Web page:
Photo: Leonard Slatkin conducting

Leonard Slatkin talks his new book, his career and entering his final year as music director of the DSO

The Jewish News
Suzanne Chessler

Suzanne Chessler

Detroit Symphony Orchestra (DSO) audiences regularly see the serious side of conductor Leonard Slatkin, but now they also can gain some insight into his sense of humor. Both come across through anecdotes in his new book, Leading Tones: Reflections on Music, Musicians, and the Music Industry (Amadeus Press).

While the text reveals insider stories, it also addresses issues that have to do with orchestral administration from his point of view, some in the headlines and others behind the scenes. There also are lists with explanations — his favorite pieces to conduct, things musicians don’t want audiences to know and more.

The book is being released to coincide with the beginning of various orchestra seasons as he tours to New York, Washington and St. Louis, and it will be available as transition dominates Slatkin’s thoughts. Beginning his 10th and final year as music director of the DSO, he looks ahead to independent touring, teaching, writing his third book and deciding whether to continue living in Michigan.

Among his most satisfying accomplishments have been community concerts, which increased the attendance base by 3,500 people and gave the DSO a chance to play more classical music than most other United States orchestras, and the discounted price of the Soundcard, which brought more young people into the audience and was adapted by other orchestras.

Slatkin — who holds seven Grammys and has directed orchestras in St. Louis, Washington, D.C., and Lyon, France — talked about the book and his future with the Jewish News:

JN: What do you like about the book?

LS: The people who know me will recognize my voice, especially the storytelling. There’s no ghostwriter. Doing the reminiscences of six people [including Isaac Stern and Gilbert Kaplan] was fun. Taking the time to go back and research my dealings with 40 different orchestras [helped explain] how I got wherever I landed.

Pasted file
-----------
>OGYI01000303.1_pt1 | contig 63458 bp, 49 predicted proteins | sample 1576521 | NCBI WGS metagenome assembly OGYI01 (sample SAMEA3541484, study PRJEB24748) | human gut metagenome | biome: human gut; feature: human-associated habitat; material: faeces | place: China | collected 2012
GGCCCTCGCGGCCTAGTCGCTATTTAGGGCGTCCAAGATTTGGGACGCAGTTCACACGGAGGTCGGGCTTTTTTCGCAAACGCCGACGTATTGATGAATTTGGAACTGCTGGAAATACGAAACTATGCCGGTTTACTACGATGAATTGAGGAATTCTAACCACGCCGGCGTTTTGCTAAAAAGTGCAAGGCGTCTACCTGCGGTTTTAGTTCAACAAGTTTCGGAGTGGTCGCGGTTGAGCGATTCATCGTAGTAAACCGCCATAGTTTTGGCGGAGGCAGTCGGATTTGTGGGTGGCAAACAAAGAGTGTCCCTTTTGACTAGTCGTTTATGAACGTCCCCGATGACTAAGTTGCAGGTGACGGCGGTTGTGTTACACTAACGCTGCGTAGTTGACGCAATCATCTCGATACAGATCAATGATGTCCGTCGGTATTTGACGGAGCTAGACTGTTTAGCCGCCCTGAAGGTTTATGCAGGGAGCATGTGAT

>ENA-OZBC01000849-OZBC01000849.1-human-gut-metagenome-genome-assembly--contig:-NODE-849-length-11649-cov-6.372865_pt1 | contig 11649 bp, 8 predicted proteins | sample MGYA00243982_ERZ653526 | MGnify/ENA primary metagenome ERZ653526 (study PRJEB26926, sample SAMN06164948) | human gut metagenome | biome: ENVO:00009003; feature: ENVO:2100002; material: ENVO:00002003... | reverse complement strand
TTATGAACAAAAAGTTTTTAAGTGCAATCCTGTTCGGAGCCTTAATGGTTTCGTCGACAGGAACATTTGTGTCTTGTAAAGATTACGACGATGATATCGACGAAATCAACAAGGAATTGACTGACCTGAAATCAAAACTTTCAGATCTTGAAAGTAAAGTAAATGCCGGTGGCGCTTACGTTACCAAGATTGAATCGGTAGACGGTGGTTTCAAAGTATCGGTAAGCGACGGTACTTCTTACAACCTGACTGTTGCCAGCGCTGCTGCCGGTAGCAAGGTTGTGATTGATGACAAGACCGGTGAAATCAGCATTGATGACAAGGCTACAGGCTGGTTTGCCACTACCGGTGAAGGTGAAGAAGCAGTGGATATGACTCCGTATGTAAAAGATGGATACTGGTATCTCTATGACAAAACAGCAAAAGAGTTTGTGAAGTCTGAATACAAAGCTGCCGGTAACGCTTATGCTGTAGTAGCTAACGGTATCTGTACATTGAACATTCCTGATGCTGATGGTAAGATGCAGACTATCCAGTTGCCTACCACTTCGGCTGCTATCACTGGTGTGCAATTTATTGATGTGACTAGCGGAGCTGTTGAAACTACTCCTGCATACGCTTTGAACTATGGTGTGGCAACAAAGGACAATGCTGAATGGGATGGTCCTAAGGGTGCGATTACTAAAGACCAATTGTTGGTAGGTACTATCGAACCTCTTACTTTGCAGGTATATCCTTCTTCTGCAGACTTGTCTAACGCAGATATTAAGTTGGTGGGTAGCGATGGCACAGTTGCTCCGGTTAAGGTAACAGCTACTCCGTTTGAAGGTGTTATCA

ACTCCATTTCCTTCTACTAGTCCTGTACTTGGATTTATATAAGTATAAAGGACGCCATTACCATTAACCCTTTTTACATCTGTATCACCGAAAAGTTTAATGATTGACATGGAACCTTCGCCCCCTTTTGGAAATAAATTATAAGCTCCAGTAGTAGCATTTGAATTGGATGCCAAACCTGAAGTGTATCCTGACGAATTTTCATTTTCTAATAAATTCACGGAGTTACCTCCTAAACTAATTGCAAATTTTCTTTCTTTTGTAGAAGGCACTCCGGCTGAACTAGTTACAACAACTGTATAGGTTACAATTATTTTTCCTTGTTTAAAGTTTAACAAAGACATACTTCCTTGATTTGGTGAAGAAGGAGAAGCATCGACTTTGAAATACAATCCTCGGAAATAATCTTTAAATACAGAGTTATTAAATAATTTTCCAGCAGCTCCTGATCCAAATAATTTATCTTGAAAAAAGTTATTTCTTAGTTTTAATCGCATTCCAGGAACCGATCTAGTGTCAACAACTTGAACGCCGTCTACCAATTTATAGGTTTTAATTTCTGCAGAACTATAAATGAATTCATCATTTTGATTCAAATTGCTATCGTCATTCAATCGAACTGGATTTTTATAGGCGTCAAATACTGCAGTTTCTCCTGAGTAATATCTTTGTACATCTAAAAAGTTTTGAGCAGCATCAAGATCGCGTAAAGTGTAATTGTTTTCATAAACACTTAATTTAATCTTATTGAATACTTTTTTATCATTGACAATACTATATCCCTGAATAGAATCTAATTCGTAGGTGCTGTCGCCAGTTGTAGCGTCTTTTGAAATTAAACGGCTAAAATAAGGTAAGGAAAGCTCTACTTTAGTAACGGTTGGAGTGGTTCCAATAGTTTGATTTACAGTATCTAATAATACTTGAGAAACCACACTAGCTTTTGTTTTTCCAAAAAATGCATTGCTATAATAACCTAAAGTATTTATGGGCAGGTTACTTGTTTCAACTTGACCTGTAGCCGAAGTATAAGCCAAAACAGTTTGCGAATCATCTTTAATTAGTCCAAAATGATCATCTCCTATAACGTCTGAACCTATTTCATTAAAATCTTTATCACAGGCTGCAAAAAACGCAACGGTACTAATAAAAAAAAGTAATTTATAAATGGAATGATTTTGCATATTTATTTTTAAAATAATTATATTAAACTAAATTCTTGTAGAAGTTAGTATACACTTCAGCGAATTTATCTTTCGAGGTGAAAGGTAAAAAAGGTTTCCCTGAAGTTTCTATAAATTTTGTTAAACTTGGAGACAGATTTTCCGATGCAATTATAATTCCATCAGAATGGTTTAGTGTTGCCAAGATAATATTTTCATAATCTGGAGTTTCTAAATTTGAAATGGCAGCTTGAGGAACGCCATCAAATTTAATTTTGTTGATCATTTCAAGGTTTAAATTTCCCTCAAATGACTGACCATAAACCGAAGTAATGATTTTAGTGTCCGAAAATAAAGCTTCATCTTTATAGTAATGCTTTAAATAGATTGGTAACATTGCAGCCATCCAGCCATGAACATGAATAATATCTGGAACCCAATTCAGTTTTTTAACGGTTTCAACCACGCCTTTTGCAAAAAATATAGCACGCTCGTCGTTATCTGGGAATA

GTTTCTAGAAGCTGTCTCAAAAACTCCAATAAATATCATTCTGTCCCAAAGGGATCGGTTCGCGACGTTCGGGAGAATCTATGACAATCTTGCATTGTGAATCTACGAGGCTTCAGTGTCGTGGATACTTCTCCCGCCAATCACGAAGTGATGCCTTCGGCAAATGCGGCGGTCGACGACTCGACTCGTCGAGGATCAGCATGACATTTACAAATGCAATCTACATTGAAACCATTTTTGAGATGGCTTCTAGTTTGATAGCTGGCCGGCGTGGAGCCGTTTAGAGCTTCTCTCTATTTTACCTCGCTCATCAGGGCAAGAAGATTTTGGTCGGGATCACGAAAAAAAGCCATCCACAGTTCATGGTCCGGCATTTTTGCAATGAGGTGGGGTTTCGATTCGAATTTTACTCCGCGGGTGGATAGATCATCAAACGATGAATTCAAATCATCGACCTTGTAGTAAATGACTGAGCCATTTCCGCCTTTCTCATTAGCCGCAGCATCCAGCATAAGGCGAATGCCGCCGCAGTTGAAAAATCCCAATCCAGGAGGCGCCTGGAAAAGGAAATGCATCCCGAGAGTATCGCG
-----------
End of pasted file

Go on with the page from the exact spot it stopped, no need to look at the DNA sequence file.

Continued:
JN: How does this book differ from your previous book (Conducting Business: Unveiling the Mystery Behind the Maestro)?

LS: I didn’t editorialize much in the first book, but this time, I do. I give suggestions for solving some of the problems. Anytime I go critically into matters, like labor negotiations, I do it as I would like to see it go. I put down what I’ve seen and things I think need to be worked on.

JN: Which sections were easier to write and which harder to write?

LS: The one about six musicians was easy because I have told many of those stories to people. Getting all the information from orchestras — how many premieres did I do, how much American music did I play — was more time-consuming. The humor chapters and the short anecdotes were easy to do. The think pieces, the ones delving into issues confronting concert hall culture, were hard because things are changing all the time.

JN: What compelled you to write this book?

LS: A lot of people have heard me speak on numerous occasions. I just go and talk about whatever I feel like talking about. I usually tell a lot of stories and inject some humor. People kept saying I should put these down in a book. That got me started. The first book sold very well, and the publisher asked if I would be interested in doing another. It seemed the right time. The next book might be geared toward musicians themselves, probably based on videos I do for the website (

JN: How long did it take you to write it, and did you have a writing routine?